Some thoughts on suicide

So. Gary Speed. While nothing official has been announced, the general view seems to be that he killed himself. Suddenly there are people talking about how he’d suffered depression for years. There are few details around – and my god, I don’t want there to be – but what has actually caught my eye is something about depression from another footballer, Stan Collymore, written just a day earlier.

Collymore is also in the grip of a bout of depression at the moment. And in a terrible parallel, he mentions suicidal thoughts and how they are a “practical reality”. A lot of people recoil at this; I’ve seen a lot of guides today for the media and social media on how to report suicide, I think all of them have had ‘suicide is a tragedy’ as their first point.

Um. Well.

Having had suicidal thoughts myself, several years ago – incidentally, I hate the phrase ‘suicidal thoughts’. It’s the one doctors use and it’s ended up sounding pretentious and hollow to me, usually accompanied by a sympathetic cocked head. I much prefer ‘wanting to die’ – I know that death can be seen not as a terrible, terrible, thing, but as a welcoming release. You have to be in a pretty bloody dark place to even consider death as an alternative, but that’s kind of the point of depression. It’s not exactly a piñata party. When you’re in the middle of something that horrific, that miserable, when your brain doesn’t work and maybe your body is conking out too, and you have no idea if it’s going to get better or, if you do, if it will come back… You’ll do anything to make it stop. I saw death as a blankness, a peace. It was very appealing.

Fortunately my depression took a lethargic turn and I spent most of the time sleeping. Actively go and kill myself? Are you kidding? I could barely pick up the TV remote to change channel. Also, there’s just no way I could have done that to my parents – in suicide, as far as I’m concerned the tragedy is not for the person who died, it’s for the people who are left. The person who died got what they wanted. Depression usually does lift – often right after the point where you have just been considering offing yourself – but I can completely understand anyone who decides they’ve had enough. You might say they should carry on for their family, that suicide is selfish. But also consider asking a family member to live through weeks, months, years of anguish and pain, often recurring. We talk about quality of life with reference to physical illness. I believe we should also be able to understand if someone decides their mental quality of life has declined beyond the point of endurance.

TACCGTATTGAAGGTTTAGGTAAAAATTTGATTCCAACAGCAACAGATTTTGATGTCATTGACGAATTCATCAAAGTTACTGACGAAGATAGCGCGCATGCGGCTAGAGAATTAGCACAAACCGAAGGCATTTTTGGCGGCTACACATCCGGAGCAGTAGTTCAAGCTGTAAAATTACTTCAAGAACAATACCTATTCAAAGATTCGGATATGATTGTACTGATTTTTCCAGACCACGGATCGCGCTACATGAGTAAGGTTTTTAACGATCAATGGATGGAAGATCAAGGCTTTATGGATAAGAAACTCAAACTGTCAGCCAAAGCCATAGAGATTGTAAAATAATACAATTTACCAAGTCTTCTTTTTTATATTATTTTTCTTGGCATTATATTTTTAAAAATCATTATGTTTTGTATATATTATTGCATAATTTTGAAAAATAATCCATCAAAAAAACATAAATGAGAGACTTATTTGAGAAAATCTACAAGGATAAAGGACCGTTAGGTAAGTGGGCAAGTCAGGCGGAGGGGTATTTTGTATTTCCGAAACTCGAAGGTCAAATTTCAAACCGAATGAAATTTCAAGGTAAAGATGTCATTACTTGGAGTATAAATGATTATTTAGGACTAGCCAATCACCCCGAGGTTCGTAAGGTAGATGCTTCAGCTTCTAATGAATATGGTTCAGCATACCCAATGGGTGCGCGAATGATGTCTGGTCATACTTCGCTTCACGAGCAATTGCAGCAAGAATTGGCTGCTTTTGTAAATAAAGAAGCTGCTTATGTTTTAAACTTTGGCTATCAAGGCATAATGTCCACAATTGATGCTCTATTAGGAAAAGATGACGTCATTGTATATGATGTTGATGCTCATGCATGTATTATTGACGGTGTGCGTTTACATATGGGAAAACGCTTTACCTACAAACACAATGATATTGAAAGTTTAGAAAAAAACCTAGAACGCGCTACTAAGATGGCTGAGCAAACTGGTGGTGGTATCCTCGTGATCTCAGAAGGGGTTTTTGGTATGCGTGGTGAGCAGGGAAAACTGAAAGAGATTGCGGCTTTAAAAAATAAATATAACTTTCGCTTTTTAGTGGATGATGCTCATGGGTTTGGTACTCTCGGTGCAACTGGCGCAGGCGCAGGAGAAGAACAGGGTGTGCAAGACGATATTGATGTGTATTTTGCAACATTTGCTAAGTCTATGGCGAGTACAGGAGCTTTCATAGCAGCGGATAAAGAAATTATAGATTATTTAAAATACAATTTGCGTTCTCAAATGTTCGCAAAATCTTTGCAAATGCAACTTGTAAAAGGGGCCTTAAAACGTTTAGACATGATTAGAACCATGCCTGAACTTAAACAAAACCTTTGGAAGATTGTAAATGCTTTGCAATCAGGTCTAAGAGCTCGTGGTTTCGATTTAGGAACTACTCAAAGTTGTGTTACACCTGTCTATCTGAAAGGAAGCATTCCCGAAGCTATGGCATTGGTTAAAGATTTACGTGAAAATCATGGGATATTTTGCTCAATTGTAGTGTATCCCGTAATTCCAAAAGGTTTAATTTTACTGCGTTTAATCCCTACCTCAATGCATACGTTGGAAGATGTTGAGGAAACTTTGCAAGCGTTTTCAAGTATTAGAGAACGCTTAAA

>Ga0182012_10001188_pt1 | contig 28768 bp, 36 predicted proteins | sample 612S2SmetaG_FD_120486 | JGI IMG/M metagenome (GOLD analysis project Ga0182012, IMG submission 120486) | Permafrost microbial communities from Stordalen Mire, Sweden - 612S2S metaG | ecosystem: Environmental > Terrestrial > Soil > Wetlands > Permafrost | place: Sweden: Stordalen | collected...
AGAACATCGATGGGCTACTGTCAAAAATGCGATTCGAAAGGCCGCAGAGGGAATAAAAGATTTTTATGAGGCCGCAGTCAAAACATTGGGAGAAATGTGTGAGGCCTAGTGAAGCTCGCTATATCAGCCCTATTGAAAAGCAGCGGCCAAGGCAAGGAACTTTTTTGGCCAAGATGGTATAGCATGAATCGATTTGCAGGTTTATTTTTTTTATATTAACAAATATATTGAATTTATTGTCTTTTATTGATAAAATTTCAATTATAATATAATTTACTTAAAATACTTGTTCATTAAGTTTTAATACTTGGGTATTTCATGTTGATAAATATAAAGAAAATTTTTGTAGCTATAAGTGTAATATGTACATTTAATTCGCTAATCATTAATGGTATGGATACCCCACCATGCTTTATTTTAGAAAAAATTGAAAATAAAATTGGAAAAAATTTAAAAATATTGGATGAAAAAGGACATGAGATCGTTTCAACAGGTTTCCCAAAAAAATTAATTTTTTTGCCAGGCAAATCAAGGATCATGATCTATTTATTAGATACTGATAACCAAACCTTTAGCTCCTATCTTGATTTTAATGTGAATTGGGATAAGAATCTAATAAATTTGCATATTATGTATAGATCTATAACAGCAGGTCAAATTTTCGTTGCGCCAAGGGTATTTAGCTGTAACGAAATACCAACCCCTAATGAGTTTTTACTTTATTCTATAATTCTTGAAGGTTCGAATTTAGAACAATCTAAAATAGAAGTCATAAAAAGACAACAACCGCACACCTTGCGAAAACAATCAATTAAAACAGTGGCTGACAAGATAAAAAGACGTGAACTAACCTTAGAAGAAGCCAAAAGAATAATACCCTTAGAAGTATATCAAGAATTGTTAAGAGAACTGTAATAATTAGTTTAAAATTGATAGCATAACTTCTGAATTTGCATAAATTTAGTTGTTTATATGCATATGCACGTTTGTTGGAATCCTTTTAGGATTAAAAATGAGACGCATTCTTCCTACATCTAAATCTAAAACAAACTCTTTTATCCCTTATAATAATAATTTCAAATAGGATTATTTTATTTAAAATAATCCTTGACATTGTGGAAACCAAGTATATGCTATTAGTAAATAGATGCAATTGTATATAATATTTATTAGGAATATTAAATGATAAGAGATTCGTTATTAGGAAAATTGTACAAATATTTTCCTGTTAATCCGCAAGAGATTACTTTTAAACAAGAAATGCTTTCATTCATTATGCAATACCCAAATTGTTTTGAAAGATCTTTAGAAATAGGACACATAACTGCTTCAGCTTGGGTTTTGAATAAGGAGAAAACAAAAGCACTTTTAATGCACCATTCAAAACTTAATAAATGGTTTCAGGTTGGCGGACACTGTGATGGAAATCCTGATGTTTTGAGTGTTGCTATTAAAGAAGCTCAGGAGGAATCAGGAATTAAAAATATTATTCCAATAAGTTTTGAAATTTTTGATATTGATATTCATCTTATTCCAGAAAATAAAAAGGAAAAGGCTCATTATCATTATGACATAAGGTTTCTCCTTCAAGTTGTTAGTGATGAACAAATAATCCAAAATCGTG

I’m not suggesting severely depressed people should head off to Dignitas after a chat with their doctor. Terminal illness has a definite end in its future; mental illness just feels like it. What I am suggesting, is that if someone does feel driven to such an extreme, don’t necessarily immediately wail about the ‘waste of life’ before considering just what the life that has been wasted might have been like. For me, I get writer’s block. Badly. All the words that constantly ricochet around my head vanish. But when depressed – nothing. The prospect of a life where I couldn’t write anything, where I could barely string together a coherent sentence, is no life at all. I think everyone has some kind of similar line in the sand. (Added to, you know, the constant feelings of misery and feeling isolated and self-hate. Gosh, those were fun times.)

I was lucky: I got help. If I died now I’d be properly pissed off. And all the exhortations on Twitter to call a friend who’s feeling low, to be kind, are important. (Also remember that you might have no idea if one of your friends is considering killing themselves. None of mine did. I think I’m suggesting you should just be generally awesome to everyone, all the time.) But if it doesn’t make a difference, don’t feel bad. (If you didn’t even try, feel very bad.) Most people are scared of death, aren’t ready, go out terrified and unwilling. I have real difficulty viewing a death that has been chosen, prepared for and accepted, as a tragedy. Needless, quite probably. Sad, definitely. For the family, beyond imagining. But not necessarily tragic.

Incidentally, if you’ve found this post because you’re feeling suicidal, call the Samaritans or whatever equivalent is in your country. Now. I mean it. You only get sympathy from me if you’ve explored all other options and you really don’t think there are any.


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